One of the things that excited me most about coming to Israel was the unique opportunity to truly come to know Judaism and Islam. I want to deeply understand these religions and their peoples, and I'd like to become a voice to promote greater understanding and respect when I come back to the states. In my desire to understand, I seriously underestimated how much I would learn from the way that these people worship and show their devotion to God. A prominent catholic priest once described a holy envy that he experiences when he learns about other religions. He specifically spoke of the LDS temples with that holy envy. I’m beginning to feel some of that same holy envy towards the Jews and Muslims I meet as I am coming to understand their religions more intimately.
First though, some background about the Western Wall. Just as Christians do, Jews consecrate one day of the week as the Sabbath - a holy day in which we rest from the labors, concerns, and activities of our normal weeks. For Jews, the Sabbath begins at sunset on Friday night and ends at sunset on Saturday evening. Each week, Jews welcome in the Sabbath by gathering in synagogues across the city (really, across the country and the world) to pray, sing, dance, and celebrate their holy day.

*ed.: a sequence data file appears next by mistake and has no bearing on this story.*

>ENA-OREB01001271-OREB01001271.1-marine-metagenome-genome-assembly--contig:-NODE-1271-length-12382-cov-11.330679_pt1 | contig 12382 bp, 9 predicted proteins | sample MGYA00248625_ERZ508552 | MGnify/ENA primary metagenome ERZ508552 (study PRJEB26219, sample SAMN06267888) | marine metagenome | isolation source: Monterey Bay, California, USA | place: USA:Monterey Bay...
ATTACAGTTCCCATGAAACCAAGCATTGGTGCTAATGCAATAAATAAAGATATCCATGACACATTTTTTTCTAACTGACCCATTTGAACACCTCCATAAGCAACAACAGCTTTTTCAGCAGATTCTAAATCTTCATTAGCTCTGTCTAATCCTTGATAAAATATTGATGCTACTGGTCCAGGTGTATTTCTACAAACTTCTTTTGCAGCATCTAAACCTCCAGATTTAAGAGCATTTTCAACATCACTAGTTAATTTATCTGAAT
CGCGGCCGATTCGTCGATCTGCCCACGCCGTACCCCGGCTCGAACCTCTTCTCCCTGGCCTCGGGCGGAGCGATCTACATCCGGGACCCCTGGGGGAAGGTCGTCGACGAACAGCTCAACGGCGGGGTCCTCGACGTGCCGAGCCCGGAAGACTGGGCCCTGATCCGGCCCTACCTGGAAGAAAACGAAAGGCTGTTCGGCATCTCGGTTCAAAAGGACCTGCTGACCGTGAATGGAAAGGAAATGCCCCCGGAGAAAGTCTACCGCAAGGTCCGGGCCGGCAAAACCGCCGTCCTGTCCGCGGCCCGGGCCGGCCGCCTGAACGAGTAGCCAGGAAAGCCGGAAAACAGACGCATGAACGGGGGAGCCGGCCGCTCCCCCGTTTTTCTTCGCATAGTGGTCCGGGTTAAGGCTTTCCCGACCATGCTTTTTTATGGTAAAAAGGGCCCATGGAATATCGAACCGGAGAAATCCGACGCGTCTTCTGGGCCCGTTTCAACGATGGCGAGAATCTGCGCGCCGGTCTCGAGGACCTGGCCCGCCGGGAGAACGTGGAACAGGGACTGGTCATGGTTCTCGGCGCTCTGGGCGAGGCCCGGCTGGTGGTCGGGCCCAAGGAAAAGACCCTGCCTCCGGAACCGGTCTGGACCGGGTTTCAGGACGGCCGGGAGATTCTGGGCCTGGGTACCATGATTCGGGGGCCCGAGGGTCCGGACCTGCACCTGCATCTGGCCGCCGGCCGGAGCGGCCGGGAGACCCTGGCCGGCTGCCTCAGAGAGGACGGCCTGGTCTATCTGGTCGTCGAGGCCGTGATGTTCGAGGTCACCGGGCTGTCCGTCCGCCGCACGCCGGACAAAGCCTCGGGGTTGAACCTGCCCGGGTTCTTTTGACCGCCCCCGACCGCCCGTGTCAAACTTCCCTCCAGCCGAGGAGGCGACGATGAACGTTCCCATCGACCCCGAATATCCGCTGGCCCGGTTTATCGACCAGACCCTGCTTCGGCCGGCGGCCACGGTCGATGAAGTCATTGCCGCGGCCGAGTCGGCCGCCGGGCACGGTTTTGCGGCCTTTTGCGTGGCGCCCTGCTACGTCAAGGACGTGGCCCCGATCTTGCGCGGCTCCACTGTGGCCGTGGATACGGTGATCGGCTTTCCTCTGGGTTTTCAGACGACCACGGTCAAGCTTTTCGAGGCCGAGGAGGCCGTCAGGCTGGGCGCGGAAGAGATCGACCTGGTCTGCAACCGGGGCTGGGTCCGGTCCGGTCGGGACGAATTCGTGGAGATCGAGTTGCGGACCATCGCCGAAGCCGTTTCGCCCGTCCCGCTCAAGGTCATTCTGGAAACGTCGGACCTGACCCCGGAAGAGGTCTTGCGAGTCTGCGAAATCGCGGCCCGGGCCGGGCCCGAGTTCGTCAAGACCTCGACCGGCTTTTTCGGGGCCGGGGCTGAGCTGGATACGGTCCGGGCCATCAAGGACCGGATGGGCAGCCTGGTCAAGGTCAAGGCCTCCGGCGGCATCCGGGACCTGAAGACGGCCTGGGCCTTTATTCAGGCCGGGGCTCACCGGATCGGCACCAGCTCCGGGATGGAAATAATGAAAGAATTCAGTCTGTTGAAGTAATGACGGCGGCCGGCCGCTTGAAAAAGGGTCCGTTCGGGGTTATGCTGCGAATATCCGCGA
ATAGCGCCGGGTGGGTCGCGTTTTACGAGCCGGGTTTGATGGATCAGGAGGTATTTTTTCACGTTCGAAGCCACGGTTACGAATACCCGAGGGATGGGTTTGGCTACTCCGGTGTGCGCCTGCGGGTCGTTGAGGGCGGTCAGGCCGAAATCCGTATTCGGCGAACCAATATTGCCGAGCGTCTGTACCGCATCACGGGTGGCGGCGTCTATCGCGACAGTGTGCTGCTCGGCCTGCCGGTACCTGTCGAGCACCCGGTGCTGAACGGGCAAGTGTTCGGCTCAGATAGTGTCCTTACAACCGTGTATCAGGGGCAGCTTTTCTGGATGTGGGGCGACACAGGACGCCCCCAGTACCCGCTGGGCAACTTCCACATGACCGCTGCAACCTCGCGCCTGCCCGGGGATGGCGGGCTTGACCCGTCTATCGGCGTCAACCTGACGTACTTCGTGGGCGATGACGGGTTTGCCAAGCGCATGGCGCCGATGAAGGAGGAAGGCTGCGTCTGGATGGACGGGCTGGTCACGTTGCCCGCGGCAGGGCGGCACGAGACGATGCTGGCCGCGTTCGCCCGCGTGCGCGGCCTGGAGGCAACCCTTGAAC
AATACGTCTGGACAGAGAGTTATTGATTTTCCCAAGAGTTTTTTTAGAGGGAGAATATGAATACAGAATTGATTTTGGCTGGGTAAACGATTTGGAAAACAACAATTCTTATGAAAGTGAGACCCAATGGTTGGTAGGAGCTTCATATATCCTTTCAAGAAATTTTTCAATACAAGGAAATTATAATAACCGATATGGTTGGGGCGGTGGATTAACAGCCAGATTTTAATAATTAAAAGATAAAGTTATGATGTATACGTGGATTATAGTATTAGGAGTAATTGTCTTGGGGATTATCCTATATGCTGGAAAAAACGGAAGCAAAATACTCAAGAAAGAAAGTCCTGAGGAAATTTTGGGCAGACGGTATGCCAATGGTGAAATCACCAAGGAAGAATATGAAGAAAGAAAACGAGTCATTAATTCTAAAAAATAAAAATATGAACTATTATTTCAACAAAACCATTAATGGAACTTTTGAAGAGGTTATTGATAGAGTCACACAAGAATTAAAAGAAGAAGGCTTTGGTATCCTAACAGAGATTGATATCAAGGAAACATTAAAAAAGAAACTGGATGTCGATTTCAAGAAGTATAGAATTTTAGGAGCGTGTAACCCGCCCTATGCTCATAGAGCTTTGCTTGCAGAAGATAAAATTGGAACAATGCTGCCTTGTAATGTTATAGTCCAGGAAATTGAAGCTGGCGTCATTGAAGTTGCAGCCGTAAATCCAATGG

The most sacred of all the places to gather is the Western Wall (formerly known as the Wailing Wall). Jerusalem is the center of Judaism because in ancient times, the temple was located in the city. This temple is the pinnacle of Judaism, and is the place Jews were authorized to perform ordinances and other forms of holy worship. Jesus frequently entered the temple to reflect and instruct his followers. In 70 AD, the Romans destroyed Jerusalem and razed the Jews' sacred temple. In the centuries that followed, the Temple Mount (the location of the temple) has become holy to Islam as well: Muslims believe that Mohammed ascended to heaven in a vision from a rock on the Temple Mount, and consequently constructed the Dome of the Rock and the Al-Aqsa Mosque in the very location where Jewish temple once stood.